Wall Street Journal Online, December 19, 2016
The New Year will bring change in the states as well as Washington, D.C., and that includes the likely expansion of right-to-work laws to help the economic competitiveness of Missouri, Kentucky and even New Hampshire.
California Political Review Online, December 21, 2016
Fowler Packing Company and Gerawan Farming sued California in January after the Legislature approved Assembly Bill 1513. It requires employers who pay employees piece-rate to pay for nonproductive time, such as rest and recovery periods, in addition to the piece-rate compensation.
The growers claim these exceptions were deliberately included to garner support of the United Farm Workers union. A bill related to the safe harbor issue was proposed in 2014 but never formally introduced. Fowler and Gerawan say the bill that did pass was the result of “closed negotiations” that included the UFW, other unions and the lead defendant, the California Labor and Workforce Development Agency.
Wall Street Journal Online, December 16, 2016
With the exception of Attorney General, few cabinet officers have the power to file their own high-profile lawsuits that a Labor Secretary does. The enforcement agencies Mr. Perez presides over include the Occupational Safety and Health Administration, the Wage and Hour Division, the Employee Benefits Security Administration and the Office of Labor-Management Standards, among others. We cannot recall a case when a cabinet secretary with such broad enforcement powers would insist on retaining those powers while he runs for one of the most partisan positions in the nation.
Wall Street Journal Online, December 22, 2016
According to the Census Bureau, Illinois now leads the nation for the steepest population decline. Between July 2015 and July 2016, Illinois lost some 114,000 people in net migration to other states, with total population decline of 37,508 (including births and deaths). For the third year in a row it was the only state to have lost population among the nine in its Great Lakes and Mid-America region.
Mo Lawyers Media Online, December 19, 2016
With the election of a new governor, whose position is more closely aligned with the legislature on this issue, the passage of a right-to-work law is poised to become reality. The question is what will be the immediate and long term impact on both unionized and non-union employers in the state.
Texas Insider Online, December 19, 2016
Although Texas is a right-to-work state, Texas is one of the few remaining states to grant special privilege to labor unions by serving as a membership dues collector on the state and local level.
Morning Shift, Politico.com december 20, 2016
Kentucky Attorney General Andy Beshear, a Democrat, filed an amicus brief last week that asks the Sixth Circuit Court of Appeals to rehear a case involving a Kentucky county’s right-to-work ordinance.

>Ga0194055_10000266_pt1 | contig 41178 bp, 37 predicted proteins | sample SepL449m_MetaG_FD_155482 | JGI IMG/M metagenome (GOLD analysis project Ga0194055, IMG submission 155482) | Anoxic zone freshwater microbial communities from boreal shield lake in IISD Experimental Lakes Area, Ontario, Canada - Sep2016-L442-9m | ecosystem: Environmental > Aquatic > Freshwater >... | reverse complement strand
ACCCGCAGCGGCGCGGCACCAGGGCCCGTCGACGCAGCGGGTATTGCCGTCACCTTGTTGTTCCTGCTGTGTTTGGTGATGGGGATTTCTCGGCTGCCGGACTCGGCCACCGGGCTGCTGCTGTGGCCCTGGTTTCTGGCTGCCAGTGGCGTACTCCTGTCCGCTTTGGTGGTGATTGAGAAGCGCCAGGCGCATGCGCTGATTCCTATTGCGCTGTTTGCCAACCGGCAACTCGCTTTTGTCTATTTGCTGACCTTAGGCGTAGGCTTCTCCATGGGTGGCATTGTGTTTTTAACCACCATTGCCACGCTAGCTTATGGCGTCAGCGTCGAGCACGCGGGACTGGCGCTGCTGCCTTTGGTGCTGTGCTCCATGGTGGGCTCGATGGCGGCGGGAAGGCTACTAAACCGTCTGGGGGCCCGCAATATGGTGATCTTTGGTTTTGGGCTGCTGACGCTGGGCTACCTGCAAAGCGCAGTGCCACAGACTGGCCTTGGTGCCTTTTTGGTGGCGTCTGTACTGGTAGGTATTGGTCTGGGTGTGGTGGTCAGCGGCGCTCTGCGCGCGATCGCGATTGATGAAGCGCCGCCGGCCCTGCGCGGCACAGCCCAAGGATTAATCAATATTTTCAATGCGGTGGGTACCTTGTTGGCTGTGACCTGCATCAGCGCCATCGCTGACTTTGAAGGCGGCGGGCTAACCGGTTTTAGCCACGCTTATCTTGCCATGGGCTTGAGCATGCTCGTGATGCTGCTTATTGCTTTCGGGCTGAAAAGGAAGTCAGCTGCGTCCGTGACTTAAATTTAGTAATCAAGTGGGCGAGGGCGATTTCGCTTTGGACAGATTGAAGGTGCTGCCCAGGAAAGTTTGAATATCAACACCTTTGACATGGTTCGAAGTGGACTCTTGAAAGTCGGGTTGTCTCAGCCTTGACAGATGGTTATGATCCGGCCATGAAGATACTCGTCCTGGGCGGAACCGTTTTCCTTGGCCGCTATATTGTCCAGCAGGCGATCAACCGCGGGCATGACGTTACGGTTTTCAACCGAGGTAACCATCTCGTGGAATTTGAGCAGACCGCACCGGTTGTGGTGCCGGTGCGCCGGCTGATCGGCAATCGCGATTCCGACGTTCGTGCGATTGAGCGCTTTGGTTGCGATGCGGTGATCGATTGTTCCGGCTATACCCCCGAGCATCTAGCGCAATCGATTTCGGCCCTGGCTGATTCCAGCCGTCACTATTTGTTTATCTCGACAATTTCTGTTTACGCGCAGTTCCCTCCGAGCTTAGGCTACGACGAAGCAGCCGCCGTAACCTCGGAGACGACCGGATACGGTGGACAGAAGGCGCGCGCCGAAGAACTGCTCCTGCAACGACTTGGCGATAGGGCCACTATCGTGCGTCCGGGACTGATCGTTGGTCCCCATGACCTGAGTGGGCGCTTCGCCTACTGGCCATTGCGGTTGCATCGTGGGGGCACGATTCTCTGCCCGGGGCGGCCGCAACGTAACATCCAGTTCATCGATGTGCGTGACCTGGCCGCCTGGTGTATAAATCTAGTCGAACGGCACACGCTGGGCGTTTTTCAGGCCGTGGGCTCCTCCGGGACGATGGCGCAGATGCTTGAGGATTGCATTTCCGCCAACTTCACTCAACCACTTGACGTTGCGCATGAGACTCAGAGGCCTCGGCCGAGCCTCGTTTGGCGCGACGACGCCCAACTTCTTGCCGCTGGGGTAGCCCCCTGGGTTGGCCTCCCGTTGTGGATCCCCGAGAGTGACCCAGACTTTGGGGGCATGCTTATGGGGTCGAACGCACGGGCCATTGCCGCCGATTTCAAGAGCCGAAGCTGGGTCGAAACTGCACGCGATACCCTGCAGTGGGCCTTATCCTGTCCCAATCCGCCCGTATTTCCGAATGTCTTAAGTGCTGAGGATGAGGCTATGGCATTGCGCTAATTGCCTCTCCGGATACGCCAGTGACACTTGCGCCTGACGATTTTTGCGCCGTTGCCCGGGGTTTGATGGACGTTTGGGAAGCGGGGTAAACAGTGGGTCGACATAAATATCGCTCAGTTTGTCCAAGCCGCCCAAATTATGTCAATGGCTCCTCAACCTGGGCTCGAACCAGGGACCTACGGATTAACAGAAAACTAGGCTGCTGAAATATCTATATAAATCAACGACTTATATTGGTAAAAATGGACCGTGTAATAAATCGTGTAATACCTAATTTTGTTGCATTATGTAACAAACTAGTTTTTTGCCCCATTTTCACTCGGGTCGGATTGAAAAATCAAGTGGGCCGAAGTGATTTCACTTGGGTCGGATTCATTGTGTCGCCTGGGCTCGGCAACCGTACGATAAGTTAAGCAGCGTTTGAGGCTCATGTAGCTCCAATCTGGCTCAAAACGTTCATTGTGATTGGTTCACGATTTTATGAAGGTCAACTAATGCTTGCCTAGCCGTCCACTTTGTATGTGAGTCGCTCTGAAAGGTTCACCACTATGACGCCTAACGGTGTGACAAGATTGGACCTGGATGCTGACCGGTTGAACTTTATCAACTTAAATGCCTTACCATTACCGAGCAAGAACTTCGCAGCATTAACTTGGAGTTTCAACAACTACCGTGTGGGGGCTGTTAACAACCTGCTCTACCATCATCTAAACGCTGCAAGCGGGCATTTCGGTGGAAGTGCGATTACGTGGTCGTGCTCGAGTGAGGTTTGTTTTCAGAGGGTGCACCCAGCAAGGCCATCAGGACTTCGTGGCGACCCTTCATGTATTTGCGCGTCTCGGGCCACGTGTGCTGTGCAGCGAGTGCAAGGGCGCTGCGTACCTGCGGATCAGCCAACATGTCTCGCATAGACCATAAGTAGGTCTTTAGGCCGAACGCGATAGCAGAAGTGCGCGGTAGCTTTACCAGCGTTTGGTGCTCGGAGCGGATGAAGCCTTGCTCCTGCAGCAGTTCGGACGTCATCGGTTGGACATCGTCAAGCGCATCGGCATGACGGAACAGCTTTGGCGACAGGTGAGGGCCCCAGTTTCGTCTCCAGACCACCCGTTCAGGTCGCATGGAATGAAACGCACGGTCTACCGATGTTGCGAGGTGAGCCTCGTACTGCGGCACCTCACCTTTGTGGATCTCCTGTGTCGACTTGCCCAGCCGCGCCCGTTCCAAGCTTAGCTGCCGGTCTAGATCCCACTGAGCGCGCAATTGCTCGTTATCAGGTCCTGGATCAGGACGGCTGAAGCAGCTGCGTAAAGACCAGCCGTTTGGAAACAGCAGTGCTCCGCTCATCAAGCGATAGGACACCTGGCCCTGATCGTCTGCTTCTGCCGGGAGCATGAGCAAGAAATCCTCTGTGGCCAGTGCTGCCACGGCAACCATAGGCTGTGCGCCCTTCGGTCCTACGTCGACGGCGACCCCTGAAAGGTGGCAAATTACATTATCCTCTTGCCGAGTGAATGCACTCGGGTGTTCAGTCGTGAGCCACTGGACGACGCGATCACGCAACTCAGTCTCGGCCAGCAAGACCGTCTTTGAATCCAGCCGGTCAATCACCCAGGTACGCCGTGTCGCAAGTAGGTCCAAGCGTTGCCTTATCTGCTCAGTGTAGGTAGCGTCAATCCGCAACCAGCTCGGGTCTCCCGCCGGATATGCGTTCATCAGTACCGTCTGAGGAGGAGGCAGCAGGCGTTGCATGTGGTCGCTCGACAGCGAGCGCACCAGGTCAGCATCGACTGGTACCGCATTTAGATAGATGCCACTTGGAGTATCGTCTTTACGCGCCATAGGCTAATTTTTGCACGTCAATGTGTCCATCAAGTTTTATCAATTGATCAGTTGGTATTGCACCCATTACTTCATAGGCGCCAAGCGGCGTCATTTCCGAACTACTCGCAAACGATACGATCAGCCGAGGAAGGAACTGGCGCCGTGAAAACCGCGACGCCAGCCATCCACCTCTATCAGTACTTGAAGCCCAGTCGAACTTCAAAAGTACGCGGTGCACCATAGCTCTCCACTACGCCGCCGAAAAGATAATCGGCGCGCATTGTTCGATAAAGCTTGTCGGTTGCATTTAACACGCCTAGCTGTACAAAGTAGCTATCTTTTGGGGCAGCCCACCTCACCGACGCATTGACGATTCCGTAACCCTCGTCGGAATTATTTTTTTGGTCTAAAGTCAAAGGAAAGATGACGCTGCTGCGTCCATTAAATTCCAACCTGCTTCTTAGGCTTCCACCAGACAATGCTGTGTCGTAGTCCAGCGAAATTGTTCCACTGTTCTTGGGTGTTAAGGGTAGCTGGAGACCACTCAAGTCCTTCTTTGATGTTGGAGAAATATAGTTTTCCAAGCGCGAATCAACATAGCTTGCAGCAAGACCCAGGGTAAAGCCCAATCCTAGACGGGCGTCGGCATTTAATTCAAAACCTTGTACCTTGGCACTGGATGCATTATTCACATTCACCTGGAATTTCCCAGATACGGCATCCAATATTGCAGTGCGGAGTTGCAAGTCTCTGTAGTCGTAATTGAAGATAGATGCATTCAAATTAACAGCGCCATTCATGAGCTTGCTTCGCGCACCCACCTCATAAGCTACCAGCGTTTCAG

Gloucester Times Online, December 21, 2016
Sullivan and his co-defendant, City Hall tourism director Kenneth Brissette, allegedly pressured Boston Calling to hire members of the International Alliance of Theater Stage Employees (IATSE) Local 11. Accused of forcing the company to hire workers for “unwanted, and unnecessary and superfluous services,” Brissette and Sullivan pled not guilty and are on leave from their positions.
CBSNew York Local Online, December 22, 2016
Navnoor Kang, the ex-head of the $184 billion New York State Common Retirement Fund’s fixed income trades, received more than $100,000 worth of bribes in the form of trips, gifts, luxury hotel stays and other payoffs from broker-dealers Deborah Kelley and Gregg Schonhorn, prosecutors said.
Journal Standard Online, Freeport, IL, December 21, 2016
You see, Mark is represented by AFSCME against his will. In order to keep his job, he has to pay them a chunk of his pay check.
Considering it only takes four justices to put a case before the high court, and four justices voted with Friedrichs, it’s likely Janus will be the next case considered.
National Law Review Online, December 21, 2016
Informational picketing is yet another issue on which the NLRB has recently overturned precedent, in this case favoring union rights over patient rights and health care institutions’ property rights.
LaborPains.org, December 22, 2016
Aresimowicz was hired by AFSCME almost 18 years ago after serving in the Army Reserves and has been a state representative since 2004—ultimately being named majority leader in 2013. But his union side business raises serious questions. As the Hartford Courant explains, union contracts account for a large chunk of Connecticut’s budget, while state-employee unions’ salaries, benefits, pensions, and healthcare costs fall under Aresimowicz’s purview as House speaker. Will he act in the state’s best interest or AFSCME’s?